The bobbleheads will be available at the National Bobblehead Hall of Fame and Museum’s online and retail stores, at the Dreams Fullfilled website and at the Negro Leagues Baseball Museum store and other outlets. They are expected to retail for $30 plus $8 shipping.

A portion of the proceeds of each sale will go to relatives of the players and to the Negro Leagues museum.

In addition to Paige, four other Monarchs were selected for the Centennial Team — more than from any other team. The other Monarchs are Buck O’Neil (as manager), Bullet Joe Rogan, Hilton Smith and J.L. Wilkinson (as owner.)

The players were voted on through an online poll and supplemented by a selection of five additional players. In all, there are 11 pitchers, three catchers, five outside infielders, three inside infielders, seven outfielders, one utility player and a manager and an owner.

Here’s the Centennial Team in alphabetical order by first name. Many were associated with more than one team, but they are listed with the team most associated with the peak of their contribution to the game.

Andrew “Rube” Foster, Chicago American Giants, Chicago

Bill Foster, Cuban Base Ball Club, Havana, Cuba

Buck Leonard, Homestead Grays, Homestead, Pa.

Cristobal Torriente, Los Elefantes de Marianao, Marianao, Havana, Cuba

George “Mule” Suttles, Newark Eagles, Newark, N.J.

Herbert “Rap” Dixon, Hilldale Giants, Los Angeles, Ca.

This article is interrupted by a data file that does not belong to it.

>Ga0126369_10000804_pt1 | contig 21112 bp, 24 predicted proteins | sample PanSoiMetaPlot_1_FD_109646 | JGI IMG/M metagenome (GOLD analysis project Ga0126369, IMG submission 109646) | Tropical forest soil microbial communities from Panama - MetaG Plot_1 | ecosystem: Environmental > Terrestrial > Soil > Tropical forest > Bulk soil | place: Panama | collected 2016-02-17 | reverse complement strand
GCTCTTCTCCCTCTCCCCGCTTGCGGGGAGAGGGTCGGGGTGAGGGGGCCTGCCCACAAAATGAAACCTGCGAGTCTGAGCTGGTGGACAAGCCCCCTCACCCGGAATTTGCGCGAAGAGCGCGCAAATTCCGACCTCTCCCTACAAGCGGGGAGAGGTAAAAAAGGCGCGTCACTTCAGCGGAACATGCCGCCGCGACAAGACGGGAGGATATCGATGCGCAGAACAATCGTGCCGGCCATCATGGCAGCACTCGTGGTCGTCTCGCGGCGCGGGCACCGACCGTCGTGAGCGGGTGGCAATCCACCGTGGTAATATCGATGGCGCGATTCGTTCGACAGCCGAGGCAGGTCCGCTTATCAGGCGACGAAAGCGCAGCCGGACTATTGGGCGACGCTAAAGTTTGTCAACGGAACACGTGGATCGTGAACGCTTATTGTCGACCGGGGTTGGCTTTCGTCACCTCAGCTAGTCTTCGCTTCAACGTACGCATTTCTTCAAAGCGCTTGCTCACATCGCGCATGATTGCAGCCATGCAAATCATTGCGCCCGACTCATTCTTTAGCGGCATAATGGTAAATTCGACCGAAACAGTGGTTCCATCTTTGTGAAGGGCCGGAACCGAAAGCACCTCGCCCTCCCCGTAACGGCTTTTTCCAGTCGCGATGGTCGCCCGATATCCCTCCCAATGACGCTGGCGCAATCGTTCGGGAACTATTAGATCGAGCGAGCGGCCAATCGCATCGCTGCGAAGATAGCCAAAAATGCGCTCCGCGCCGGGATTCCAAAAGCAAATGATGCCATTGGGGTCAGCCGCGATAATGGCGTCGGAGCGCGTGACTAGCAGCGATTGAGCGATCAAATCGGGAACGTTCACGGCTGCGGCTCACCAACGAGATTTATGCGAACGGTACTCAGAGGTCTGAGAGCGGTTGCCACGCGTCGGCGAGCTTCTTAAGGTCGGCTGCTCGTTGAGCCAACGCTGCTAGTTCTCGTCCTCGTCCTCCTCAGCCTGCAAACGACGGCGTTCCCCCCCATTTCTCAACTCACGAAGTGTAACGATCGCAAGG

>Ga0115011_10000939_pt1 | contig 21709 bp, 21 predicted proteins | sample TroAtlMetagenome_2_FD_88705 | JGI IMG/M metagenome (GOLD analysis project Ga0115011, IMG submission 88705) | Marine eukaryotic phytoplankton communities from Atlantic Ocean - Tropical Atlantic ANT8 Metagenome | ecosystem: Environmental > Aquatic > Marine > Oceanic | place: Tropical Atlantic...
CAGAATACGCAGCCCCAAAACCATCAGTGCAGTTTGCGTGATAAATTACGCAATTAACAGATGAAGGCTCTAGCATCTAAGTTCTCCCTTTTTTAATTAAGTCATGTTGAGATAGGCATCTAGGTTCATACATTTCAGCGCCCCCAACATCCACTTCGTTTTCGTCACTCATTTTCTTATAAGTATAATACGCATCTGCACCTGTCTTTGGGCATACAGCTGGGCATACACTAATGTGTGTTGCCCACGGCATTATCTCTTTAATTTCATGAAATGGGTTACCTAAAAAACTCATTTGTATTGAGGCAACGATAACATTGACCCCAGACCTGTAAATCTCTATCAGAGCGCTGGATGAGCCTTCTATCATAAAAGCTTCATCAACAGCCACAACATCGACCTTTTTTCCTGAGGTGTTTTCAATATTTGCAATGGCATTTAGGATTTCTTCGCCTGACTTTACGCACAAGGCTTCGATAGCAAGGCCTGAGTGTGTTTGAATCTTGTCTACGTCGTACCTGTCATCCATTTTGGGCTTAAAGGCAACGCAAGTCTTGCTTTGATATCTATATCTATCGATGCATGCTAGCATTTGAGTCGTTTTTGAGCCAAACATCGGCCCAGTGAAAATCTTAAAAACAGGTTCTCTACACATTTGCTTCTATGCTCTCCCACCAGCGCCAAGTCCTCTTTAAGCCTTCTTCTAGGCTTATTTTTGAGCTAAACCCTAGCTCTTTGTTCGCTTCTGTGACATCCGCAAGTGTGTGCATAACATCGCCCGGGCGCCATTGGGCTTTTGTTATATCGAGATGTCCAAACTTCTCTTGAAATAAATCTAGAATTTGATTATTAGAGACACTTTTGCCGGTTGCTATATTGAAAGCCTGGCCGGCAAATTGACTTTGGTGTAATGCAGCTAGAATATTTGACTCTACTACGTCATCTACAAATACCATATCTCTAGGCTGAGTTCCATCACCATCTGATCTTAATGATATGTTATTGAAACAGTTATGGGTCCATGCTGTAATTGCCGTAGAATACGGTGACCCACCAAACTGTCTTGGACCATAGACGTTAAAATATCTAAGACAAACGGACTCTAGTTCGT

Hilton Smith, Kansas City Monarchs, Kansas City

J.L. Wilkinson, Kansas City Monarchs, Kansas City

James “Cool Papa” Bell, St. Louis Stars, St. Louis

John “Buck” O’Neil, Kansas City Monarchs, Kansas City

John Donaldson, All Nations, Kansas City

John Henry “Pop” Lloyd, Brooklyn Royal Giants, Brooklyn, N.Y.

José Méndez, Almendares, Havana, Cuba

Josh Gibson, Pittsburgh Crawfords, Pittsburgh, Pa.

Jud Wilson, Philadelphia Stars, Philadelphia

Larry Doby, Newark Eagles, Newark, N.J.

Leon Day, Los Tiburones de Aguadilla, Aguadilla, Puerto Rico

Martin Dihigo, Las Aguilas de Santiago, Santiago de los Caballeros, Dominican Republic

Monte Irvin, Newark Eagles, Newark, N.J.

Norman “Turkey” Stearnes, Detroit Stars, Detroit

Oscar Charleston, Harrisburg Giants, Harrisburg, Pa.

Pete Hill, Leland Giants, Chicago

Raleigh “Biz” Mackey, Philadelphia Giants, Philadelphia

Ray Brown, Homestead Grays, Homestead, Pa.

Ray Dandridge, Los Azules de Veracruz, Veracruz, Mexico

Richard “Cannonball Dick” Redding, New York Lincoln Giants, New York

Roy Campanella, Baltimore Elite Giants, Baltimore

Satchel Paige, Kansas City Monarchs, Kansas City

“Smokey Joe” Williams, New York Lincoln Giants, New York

Wilbur “Bullet Joe” Rogan, Kansas City Monarchs, Kansas City

William “Judy” Johnson, Hilldale Club, Hilldale, Pa.

Willie Wells, St. Louis Stars, St. Louis

Kansas City’s Negro Leagues Baseball Museum scored another run this week with Major League Baseball’s announcement that it and the Jackie Robinson Foundation will receive proceeds from the 2018 Winter Meetings Charity Auction. The money will help pay for repairs after vandals cut a water pipe this summer at the Buck O’Neil Research and Education Center, causing significant damage to the former YMCA.

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Matt Campbell has been a news reporter for The Kansas City Star since 1982.